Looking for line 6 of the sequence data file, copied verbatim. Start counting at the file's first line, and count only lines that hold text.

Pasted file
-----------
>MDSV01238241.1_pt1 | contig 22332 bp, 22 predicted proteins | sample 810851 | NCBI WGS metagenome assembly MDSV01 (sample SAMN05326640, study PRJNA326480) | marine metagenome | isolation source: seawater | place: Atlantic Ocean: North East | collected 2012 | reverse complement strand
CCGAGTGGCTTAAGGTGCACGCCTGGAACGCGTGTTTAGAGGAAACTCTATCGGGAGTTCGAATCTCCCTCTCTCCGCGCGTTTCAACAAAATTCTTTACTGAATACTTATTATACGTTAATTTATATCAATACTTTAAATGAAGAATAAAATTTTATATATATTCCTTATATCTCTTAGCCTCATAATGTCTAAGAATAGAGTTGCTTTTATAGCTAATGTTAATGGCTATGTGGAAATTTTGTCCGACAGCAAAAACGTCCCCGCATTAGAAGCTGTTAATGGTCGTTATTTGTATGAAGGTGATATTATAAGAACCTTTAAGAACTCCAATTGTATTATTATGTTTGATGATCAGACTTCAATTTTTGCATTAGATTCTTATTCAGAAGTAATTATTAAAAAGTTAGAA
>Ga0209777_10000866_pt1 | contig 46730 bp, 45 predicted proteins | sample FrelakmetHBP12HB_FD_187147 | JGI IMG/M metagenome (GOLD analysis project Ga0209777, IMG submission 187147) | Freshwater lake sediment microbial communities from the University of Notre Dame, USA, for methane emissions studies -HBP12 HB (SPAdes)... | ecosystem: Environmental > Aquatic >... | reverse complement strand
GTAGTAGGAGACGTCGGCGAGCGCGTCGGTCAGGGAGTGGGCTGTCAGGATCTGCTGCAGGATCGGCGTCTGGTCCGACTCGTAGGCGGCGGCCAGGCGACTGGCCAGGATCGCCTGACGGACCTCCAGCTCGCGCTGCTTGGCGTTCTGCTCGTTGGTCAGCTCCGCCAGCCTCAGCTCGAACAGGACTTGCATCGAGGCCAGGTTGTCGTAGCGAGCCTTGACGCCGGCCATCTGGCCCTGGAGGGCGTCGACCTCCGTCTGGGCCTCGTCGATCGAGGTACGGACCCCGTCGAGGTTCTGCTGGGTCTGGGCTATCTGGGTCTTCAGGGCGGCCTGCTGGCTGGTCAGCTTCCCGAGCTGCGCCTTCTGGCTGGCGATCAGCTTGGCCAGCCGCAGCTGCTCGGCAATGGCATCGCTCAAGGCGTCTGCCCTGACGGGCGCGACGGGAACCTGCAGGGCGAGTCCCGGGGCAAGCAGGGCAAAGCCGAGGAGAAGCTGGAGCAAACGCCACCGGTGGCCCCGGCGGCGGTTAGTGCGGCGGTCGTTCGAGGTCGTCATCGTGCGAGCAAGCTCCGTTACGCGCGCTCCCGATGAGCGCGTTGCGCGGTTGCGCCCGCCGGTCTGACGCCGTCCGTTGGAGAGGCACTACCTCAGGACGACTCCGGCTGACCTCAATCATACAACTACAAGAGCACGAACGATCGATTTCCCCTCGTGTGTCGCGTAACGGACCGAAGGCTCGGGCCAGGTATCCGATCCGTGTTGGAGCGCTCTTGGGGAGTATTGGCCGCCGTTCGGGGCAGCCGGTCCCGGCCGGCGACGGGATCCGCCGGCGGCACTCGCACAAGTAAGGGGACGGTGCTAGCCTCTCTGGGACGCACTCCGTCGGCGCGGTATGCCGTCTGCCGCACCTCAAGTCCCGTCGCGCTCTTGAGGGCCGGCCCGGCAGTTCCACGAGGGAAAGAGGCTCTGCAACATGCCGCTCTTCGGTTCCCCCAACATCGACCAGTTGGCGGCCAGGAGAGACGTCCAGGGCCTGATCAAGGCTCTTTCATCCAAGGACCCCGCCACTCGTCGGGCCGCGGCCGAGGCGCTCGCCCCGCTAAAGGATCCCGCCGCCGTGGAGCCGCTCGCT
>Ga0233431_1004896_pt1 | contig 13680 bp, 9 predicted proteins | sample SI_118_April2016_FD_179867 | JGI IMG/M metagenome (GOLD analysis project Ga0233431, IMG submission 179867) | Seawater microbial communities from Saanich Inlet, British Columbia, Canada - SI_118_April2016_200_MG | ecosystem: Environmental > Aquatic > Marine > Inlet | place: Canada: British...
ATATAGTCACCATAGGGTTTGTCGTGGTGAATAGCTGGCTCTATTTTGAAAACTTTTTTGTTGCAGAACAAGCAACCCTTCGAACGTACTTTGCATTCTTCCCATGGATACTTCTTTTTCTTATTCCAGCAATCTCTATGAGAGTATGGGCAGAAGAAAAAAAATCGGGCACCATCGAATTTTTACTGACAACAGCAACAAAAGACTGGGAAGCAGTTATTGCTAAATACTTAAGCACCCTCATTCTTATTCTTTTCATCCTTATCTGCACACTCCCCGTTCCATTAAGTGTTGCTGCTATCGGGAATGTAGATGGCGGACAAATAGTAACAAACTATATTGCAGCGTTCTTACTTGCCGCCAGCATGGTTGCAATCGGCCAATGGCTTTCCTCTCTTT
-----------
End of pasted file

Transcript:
ATATAGTCACCATAGGGTTTGTCGTGGTGAATAGCTGGCTCTATTTTGAAAACTTTTTTGTTGCAGAACAAGCAACCCTTCGAACGTACTTTGCATTCTTCCCATGGATACTTCTTTTTCTTATTCCAGCAATCTCTATGAGAGTATGGGCAGAAGAAAAAAAATCGGGCACCATCGAATTTTTACTGACAACAGCAACAAAAGACTGGGAAGCAGTTATTGCTAAATACTTAAGCACCCTCATTCTTATTCTTTTCATCCTTATCTGCACACTCCCCGTTCCATTAAGTGTTGCTGCTATCGGGAATGTAGATGGCGGACAAATAGTAACAAACTATATTGCAGCGTTCTTACTTGCCGCCAGCATGGTTGCAATCGGCCAATGGCTTTCCTCTCTTT